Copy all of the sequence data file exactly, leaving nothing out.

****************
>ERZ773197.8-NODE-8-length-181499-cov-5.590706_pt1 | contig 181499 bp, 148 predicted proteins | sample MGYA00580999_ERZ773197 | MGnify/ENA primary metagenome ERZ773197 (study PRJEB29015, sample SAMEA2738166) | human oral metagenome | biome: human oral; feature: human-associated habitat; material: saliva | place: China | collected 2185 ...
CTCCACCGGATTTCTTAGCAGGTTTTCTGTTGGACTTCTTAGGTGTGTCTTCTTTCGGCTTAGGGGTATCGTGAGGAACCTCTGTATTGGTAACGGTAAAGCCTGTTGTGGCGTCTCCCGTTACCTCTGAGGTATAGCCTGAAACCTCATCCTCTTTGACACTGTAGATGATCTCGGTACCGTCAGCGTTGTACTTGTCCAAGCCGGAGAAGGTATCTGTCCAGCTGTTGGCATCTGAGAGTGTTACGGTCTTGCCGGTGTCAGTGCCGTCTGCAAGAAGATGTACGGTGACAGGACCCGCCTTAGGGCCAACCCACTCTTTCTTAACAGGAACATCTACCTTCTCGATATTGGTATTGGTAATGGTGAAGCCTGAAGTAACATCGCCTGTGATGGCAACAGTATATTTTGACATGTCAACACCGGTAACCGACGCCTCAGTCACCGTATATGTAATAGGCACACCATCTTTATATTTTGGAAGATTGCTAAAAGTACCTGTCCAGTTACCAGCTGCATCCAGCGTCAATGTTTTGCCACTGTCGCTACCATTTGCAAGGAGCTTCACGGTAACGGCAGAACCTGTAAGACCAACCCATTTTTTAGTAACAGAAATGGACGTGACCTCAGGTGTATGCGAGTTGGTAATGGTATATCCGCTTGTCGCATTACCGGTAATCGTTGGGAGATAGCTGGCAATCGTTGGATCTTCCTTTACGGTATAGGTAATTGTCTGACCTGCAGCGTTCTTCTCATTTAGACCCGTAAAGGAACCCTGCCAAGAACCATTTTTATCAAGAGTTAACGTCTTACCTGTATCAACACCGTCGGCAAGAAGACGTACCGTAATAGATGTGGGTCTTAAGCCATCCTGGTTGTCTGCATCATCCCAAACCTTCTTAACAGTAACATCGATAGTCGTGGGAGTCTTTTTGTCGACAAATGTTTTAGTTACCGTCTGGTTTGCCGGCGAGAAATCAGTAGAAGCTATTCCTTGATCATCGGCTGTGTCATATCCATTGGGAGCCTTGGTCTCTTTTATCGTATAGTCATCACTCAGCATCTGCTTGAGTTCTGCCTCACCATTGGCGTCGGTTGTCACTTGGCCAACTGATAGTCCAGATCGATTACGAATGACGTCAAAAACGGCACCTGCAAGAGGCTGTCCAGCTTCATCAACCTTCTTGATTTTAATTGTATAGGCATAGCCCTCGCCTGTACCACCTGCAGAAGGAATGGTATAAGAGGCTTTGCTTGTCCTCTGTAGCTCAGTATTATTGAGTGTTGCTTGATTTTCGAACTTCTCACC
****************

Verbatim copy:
>ERZ773197.8-NODE-8-length-181499-cov-5.590706_pt1 | contig 181499 bp, 148 predicted proteins | sample MGYA00580999_ERZ773197 | MGnify/ENA primary metagenome ERZ773197 (study PRJEB29015, sample SAMEA2738166) | human oral metagenome | biome: human oral; feature: human-associated habitat; material: saliva | place: China | collected 2185 ...
CTCCACCGGATTTCTTAGCAGGTTTTCTGTTGGACTTCTTAGGTGTGTCTTCTTTCGGCTTAGGGGTATCGTGAGGAACCTCTGTATTGGTAACGGTAAAGCCTGTTGTGGCGTCTCCCGTTACCTCTGAGGTATAGCCTGAAACCTCATCCTCTTTGACACTGTAGATGATCTCGGTACCGTCAGCGTTGTACTTGTCCAAGCCGGAGAAGGTATCTGTCCAGCTGTTGGCATCTGAGAGTGTTACGGTCTTGCCGGTGTCAGTGCCGTCTGCAAGAAGATGTACGGTGACAGGACCCGCCTTAGGGCCAACCCACTCTTTCTTAACAGGAACATCTACCTTCTCGATATTGGTATTGGTAATGGTGAAGCCTGAAGTAACATCGCCTGTGATGGCAACAGTATATTTTGACATGTCAACACCGGTAACCGACGCCTCAGTCACCGTATATGTAATAGGCACACCATCTTTATATTTTGGAAGATTGCTAAAAGTACCTGTCCAGTTACCAGCTGCATCCAGCGTCAATGTTTTGCCACTGTCGCTACCATTTGCAAGGAGCTTCACGGTAACGGCAGAACCTGTAAGACCAACCCATTTTTTAGTAACAGAAATGGACGTGACCTCAGGTGTATGCGAGTTGGTAATGGTATATCCGCTTGTCGCATTACCGGTAATCGTTGGGAGATAGCTGGCAATCGTTGGATCTTCCTTTACGGTATAGGTAATTGTCTGACCTGCAGCGTTCTTCTCATTTAGACCCGTAAAGGAACCCTGCCAAGAACCATTTTTATCAAGAGTTAACGTCTTACCTGTATCAACACCGTCGGCAAGAAGACGTACCGTAATAGATGTGGGTCTTAAGCCATCCTGGTTGTCTGCATCATCCCAAACCTTCTTAACAGTAACATCGATAGTCGTGGGAGTCTTTTTGTCGACAAATGTTTTAGTTACCGTCTGGTTTGCCGGCGAGAAATCAGTAGAAGCTATTCCTTGATCATCGGCTGTGTCATATCCATTGGGAGCCTTGGTCTCTTTTATCGTATAGTCATCACTCAGCATCTGCTTGAGTTCTGCCTCACCATTGGCGTCGGTTGTCACTTGGCCAACTGATAGTCCAGATCGATTACGAATGACGTCAAAAACGGCACCTGCAAGAGGCTGTCCAGCTTCATCAACCTTCTTGATTTTAATTGTATAGGCATAGCCCTCGCCTGTACCACCTGCAGAAGGAATGGTATAAGAGGCTTTGCTTGTCCTCTGTAGCTCAGTATTATTGAGTGTTGCTTGATTTTCGAACTTCTCACC